A Tale of Two Flats

It’s a cold, frosty November morning and December is hard on her heals. As usual when the air turns sharp and burns in my lungs, Charles Dicken’s fills my mind. I can’t help it. As a Dickens bookslover of literature, the big D is one of my favorite authors. I always have great expectations for the holidays and would wrap my presents in the Pickwick Papers if I could. I reach for my well-worn copy of A Christmas Carol and soon picture the hard-edged streets of Victorian London with old Ebeneezer Scrooge stalking his way through the darkened heart of the city, spitting on dirty urchins and muttering bah hum bug under his breath. Tiny Tim limps through my imagination and I can almost smell Mrs. Cratchit’s goose. H’mmmm…. goose….

Charles Dickens London

And this December – like Sydney Carton from Dicken’s classic, A Tale of Two Cities – I’m plagued with an unrequited love. But the object of my affection isn’t a fair maiden named Lucy, but a traditional style Go with Oh flat in the heart of Kensington within walking distance of Charing Cross.

http://www.gowithoh.com/vacation-london-apartments/ref_16415/

In addition to being a stunning flat, the location is perfect as it is within walking distance of many wonderful sites such as the River Thames and Westminster Abbey, but it also happens to be a hop, skip and a jump from where Charles Dickens actually slaved away at the Warren’s Blacking Warehouse at the meager age of 11 while his father rotted away in debtor’s prison.

Kensington 1

I adore the crown molding in this Go with Oh London flat!

Call me crazy, but as a huge fan of history, I am one of those weirdly tactile individuals who likes to stand where my heroes actually stood and walk where they actually walked even if the place in question isn’t one that was near and dear to any of my heroes’ hearts.

As a poor little urchin, I doubt Dickens ever waxed nostalgic about his days at the warehouse, but painful as the experience was, it did inflame his imagination to write truly moving and memorable literature. So to me, visiting London at Christmas to see the sites that actually inspired his imagination and to walk where he walked excites me more than a clean house and new underwear. If I can kiss the cobblestones and hug his house without getting arrested by a bobby, I will.Dickens house sign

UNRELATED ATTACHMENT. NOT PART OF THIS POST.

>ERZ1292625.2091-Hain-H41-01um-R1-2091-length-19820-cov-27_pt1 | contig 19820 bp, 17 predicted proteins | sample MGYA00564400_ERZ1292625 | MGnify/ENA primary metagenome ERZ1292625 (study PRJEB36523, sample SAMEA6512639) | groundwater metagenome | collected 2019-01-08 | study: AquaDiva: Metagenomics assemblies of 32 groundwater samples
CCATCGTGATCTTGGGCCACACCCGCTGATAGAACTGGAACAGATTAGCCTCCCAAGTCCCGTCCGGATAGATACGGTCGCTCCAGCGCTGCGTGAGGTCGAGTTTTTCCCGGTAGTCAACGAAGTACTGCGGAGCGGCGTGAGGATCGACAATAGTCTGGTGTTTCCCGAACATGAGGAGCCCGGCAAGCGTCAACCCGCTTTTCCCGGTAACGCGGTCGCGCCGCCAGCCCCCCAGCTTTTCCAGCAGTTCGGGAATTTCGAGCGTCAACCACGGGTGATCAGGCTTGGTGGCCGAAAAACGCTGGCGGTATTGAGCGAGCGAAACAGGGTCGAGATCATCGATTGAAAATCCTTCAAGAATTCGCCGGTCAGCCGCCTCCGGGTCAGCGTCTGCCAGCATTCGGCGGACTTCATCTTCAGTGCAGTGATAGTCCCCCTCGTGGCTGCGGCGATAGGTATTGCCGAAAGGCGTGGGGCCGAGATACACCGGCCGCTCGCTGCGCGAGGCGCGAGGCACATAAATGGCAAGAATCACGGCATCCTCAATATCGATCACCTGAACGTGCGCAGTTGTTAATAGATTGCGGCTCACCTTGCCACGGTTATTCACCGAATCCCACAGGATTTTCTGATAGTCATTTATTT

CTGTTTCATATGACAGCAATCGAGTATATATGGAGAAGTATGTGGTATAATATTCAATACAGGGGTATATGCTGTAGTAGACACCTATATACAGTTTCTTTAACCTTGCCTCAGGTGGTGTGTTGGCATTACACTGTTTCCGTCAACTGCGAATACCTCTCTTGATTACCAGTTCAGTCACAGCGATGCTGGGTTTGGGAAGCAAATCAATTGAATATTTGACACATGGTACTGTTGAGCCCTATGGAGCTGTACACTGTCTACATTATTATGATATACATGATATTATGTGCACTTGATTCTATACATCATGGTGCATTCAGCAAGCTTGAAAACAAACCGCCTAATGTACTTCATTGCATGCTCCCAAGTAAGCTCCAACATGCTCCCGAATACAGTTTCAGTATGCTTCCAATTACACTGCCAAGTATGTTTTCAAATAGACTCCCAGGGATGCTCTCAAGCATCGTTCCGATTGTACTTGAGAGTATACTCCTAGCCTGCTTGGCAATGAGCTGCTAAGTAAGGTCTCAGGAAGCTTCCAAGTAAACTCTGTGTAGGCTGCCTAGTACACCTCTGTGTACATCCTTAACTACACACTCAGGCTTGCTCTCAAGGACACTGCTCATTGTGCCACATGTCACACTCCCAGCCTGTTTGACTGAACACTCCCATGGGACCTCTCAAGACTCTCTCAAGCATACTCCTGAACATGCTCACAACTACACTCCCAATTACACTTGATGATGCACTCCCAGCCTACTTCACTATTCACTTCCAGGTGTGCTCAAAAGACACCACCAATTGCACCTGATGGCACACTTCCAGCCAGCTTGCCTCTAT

Kensington 2

This kitchen would make Ebeneezer Scrooge smile

Hence my love affair from afar with the pretty little Kensington flat courtesy of Go with Oh. With its high ceilings, vintage crown molding, large windows and adorable kitchen tile, it’s the perfect ground zero for a history-laden, Charles-Dickens-inspired Christmas walking tour – courtesy of http://www.dickenslondontours.co.uk/.

But much as I love this pretty little flat with its perfect little location, I’m torn, though mine is not a tale of two cities, but a tale of two flats for another object of my affection would make Bob Cratchit drool with envy.

Camden town 1

All it needs is me, my family and a plate of plum pudding

It’s an equally lovely little flat located in Camden Town, though while it sports two bedrooms, two bathrooms and lovely décor, it’s missing an outdoor mud oven in which to steam our plum pudding. But I think we can make do.

http://www.gowithoh.com/vacation-london-apartments/ref_16400/

Camden town 3

Imagine the goose Mrs. Cratchit could fix in THAT kitchen

Plus, being such a light and airy space, I doubt it’s dripping with ghosts from anyone’s past, present and future, but one can dream and I wouldn’t mind waking up to Marley’s Ghost at either location.

As I said, November is here and December is breathing down our necks. London awaits with her crisscrossed streets, ancient churches, haphazard skyline and history waiting around every corner. My copy of A Christmas Carol beckons in the bookcase. Two apartments stand ready for the renting. It’s time to dust off the luggage. God bless us, everyone.

Now pass the plum pudding. Tis the season and I’m getting in the mood.Dickens flyer

By Robin Winzenread Fritz

Warm Murano Memories to Melt a Cold Winter’s Night

My Venus di Milo impression

The days are short and the cold is hard.  Winter is coming to Indiana.  And for now, I’m fine with that, for the upcoming holidays always seem more festive and child like when the promise of snow lingers in the air.